Bede’s Wins Regional Round of Space Design Competition
Picture the scene…
With storm-clouds brooding overhead and the occasional rumble of thunder echoing through the walls, three teams of teenage scientists labour over complex diagrams, scratch out mathematical equations, and leaf frantically through space station blueprints.
Are they humanity’s only hope?
Are they the collective of young minds that will crack open the secrets of interplanetary travel?
Can they, alone, develop life support systems that might sustain human life on a Martian colony?
Despite sounding far-fetched, if you had been a fly on the wall in the Lakeside Classrooms at Bede’s on Saturday 12 November then you would have soon realised these notions were not far from the truth.
The groups had assembled for the regional round of the UK Space Design Competition – a foretaste of what teams can expect in the final, which happens over two days at Imperial College London at Easter – this year hosted at Bede’s and facilitated by Mr Richards.
The day began at 8am with the teams, personnel from the UKSDC and academics from Sussex University arriving for breakfast in the Recital Room.
Following briefings from the UKSDC staff, which emphasised the need to read the Request for Proposal (RFP), the Press Release and Programme booklet, the teams made their way to the Maths block.
The groups had all been assigned companies. Bede’s would be operating as Rockdonnell, Ardingly was given Vulture Aviation and Downlands were Grumbo Aerospace.
Their assignments, whilst arbitrary, were each important since the different companies has specialisms that the teams could draw upon.
Grumbo were specialists in robots whilst Rockdonnell had a background in mining asteroids, and other competitor companies and their own products and services listed in the Programme booklet.
Competition for the project would be fierce.
The starting point of the contest was to present the teams with a scenario set 60 years in the future. They were to produce a comprehensive, costed design and present it to the judges in no more than 30 slides.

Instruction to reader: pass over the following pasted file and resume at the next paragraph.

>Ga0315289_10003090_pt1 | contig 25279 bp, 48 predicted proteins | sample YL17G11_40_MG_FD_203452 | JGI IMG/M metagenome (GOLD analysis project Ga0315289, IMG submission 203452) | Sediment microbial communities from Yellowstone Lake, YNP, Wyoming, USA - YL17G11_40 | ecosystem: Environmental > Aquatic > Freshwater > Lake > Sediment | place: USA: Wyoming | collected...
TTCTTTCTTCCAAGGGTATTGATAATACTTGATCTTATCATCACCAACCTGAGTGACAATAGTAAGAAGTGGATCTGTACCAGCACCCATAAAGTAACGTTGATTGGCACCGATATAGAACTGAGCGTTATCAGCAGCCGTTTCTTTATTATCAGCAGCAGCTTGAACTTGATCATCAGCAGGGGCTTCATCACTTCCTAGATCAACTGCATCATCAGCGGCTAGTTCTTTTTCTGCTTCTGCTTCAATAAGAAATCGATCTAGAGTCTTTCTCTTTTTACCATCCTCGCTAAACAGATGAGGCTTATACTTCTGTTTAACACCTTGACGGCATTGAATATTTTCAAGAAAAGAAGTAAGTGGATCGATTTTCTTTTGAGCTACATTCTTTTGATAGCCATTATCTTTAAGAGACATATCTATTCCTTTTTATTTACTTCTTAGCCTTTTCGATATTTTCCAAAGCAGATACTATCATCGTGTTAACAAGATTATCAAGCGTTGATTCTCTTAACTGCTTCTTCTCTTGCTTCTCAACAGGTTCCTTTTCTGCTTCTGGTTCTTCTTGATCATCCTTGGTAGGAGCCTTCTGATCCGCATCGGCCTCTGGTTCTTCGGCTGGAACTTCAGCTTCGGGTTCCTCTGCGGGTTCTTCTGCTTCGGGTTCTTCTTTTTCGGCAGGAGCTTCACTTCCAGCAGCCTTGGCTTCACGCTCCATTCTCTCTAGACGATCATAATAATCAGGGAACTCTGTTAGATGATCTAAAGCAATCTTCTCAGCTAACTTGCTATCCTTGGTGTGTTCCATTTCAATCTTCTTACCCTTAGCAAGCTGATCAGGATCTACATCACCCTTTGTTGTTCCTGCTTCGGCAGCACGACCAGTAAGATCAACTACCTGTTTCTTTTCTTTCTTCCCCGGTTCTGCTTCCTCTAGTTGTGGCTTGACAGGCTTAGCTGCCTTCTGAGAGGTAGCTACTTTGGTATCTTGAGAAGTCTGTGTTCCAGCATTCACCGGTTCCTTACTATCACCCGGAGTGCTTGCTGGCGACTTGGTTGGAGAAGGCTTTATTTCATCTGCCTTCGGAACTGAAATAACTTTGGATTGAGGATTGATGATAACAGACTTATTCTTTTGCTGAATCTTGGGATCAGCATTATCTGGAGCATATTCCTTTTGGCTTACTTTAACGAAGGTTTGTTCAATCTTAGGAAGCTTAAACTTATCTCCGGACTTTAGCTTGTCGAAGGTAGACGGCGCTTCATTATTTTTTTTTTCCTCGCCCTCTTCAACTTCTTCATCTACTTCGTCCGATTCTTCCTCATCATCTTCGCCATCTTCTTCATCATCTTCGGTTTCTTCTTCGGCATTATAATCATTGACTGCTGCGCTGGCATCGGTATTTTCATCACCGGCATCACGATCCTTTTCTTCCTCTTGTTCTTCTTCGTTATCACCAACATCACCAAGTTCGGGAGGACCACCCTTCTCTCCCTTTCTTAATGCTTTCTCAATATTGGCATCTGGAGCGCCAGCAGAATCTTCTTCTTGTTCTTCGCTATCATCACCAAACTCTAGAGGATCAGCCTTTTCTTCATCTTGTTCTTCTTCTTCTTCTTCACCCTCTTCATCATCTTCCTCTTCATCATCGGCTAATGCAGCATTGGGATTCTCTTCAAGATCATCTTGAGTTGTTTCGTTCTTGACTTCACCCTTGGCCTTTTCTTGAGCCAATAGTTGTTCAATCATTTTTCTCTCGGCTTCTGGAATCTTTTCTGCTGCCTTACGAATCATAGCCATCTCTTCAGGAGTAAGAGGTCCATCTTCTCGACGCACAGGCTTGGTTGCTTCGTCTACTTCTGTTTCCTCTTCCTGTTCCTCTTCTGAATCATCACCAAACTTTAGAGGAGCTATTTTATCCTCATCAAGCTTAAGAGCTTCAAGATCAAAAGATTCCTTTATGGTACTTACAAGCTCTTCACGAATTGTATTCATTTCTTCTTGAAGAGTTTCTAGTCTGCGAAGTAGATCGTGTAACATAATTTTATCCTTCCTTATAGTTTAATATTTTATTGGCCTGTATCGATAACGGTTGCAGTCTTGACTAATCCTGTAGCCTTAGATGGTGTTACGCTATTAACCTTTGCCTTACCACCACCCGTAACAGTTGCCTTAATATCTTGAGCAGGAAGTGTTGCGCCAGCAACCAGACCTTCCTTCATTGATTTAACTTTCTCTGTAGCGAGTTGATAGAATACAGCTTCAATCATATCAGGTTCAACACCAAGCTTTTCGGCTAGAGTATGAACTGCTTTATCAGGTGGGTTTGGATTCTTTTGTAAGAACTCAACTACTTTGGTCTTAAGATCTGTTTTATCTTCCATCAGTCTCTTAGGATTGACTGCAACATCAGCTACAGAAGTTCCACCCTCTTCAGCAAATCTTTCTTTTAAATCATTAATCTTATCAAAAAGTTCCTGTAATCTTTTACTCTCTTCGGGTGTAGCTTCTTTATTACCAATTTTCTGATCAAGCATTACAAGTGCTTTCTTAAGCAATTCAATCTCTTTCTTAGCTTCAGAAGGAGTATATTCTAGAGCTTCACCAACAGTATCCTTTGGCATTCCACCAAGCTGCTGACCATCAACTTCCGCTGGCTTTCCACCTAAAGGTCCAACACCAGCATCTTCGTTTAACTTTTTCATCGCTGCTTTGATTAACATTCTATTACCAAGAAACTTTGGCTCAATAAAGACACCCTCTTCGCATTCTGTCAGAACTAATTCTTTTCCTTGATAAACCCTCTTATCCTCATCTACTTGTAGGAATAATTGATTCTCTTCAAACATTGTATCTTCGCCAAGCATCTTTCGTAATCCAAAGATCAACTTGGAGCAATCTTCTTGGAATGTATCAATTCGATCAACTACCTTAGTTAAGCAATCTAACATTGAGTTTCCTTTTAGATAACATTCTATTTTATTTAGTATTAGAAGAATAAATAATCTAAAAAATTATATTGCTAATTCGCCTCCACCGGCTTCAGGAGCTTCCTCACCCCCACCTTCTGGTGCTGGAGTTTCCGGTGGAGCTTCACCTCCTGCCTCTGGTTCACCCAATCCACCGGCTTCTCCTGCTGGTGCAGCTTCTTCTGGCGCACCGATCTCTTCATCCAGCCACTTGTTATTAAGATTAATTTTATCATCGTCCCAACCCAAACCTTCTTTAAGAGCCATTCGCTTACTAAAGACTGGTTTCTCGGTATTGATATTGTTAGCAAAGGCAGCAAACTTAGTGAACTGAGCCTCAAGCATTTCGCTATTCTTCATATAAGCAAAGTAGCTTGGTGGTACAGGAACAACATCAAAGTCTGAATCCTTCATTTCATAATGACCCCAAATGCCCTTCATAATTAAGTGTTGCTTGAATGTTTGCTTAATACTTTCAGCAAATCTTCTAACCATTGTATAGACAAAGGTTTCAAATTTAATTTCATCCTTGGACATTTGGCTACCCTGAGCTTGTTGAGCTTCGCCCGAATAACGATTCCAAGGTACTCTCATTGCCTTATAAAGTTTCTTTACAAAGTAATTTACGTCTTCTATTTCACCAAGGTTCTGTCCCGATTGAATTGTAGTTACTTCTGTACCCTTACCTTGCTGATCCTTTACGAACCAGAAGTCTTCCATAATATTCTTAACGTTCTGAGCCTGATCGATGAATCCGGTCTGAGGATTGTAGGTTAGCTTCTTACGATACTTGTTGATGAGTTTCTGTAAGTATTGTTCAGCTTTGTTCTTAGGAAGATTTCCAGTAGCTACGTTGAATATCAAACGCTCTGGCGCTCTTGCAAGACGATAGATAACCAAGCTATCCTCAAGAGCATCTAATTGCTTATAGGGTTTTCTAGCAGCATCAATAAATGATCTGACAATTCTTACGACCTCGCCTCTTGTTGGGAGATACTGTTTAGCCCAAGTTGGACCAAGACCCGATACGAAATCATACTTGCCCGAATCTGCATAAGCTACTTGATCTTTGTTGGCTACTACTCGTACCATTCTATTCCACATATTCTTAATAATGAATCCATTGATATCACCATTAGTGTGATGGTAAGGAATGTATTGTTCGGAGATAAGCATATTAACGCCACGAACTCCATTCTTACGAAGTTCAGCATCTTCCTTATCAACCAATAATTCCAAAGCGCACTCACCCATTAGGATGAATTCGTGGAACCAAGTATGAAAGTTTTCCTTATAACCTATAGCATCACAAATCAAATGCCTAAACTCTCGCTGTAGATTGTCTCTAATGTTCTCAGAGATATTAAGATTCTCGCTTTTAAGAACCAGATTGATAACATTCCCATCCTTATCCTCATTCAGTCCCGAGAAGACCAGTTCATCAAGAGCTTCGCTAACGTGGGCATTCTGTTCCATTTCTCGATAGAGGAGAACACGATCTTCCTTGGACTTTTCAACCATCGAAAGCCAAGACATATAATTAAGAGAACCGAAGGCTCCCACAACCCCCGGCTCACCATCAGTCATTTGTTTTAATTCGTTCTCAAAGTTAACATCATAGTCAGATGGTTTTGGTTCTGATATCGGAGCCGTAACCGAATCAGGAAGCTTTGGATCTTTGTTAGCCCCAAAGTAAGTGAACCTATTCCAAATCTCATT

Given only 6 hours to develop their presentations, the task was essentially impossible – but then again, for these groups, saying something is ‘impossible’ was clearly asking for trouble!
Previous years have seen teams producing proposals for a variety of space-going vehicles and space stations. This year’s RFP was a radical departure, requiring teams to come up with a design for a mining base on the planet Mercury to be capable of supporting 250 people.
The base was to be built into lava tubes underneath the surface of the planet, and there were specific requirements that teams were expected to include in their proposals relating to access to the outside world, as well as plans as to how, when and where the mining of rare Mercurian minerals was to occur.
After an initial series of technical briefings, which enabled the teams to grasp a basic understanding of critical aspects of the brief, the teams retired to their rooms to start work.
Each ‘company’ had been assigned a person from Sussex University who acted as their CEO and primary technical advisor, with the personnel from the UKSDC acting as a floating technical resource.
Each also had to consider structural design, base operations, issues relating to automation, robotics, computing and provide insight into how humans might cope with living and working in such extreme conditions.
This was Bede’s first time hosting a regional UKSDC event, and whilst we initially had four other schools joining us two withdrew earlier in the week, leaving just the three teams competing.
Whilst this was a disappointment, it in no way detracted from the excellent work the three teams who took part produced!
At the end of a long day, brilliantly supported by our caterers throughout, the teams made their presentations to the judges, which included Professor Claudia Eberlein, the Head of Physics and Astronomy at Sussex University.
Rockdonnell were declared the worthy winners and Bede’s secured a place at the UK finals for the third year running.
To put the impact of the experience into context, students from the other teams asked when the deadline was for video entries (the other route to the UK finals), all discussed plans for entering next year, and all of the children attested that they would have to get their new school to enter a team since they were moving schools.
The volunteers from Sussex University even asked about how they could help at the UK finals!
In short, once people get involved with UKSDC, they are hooked – and when dealing with the young minds we had in those rooms, that is understandable.
For them, the sky isn’t the limit.
For them, it’s the stars.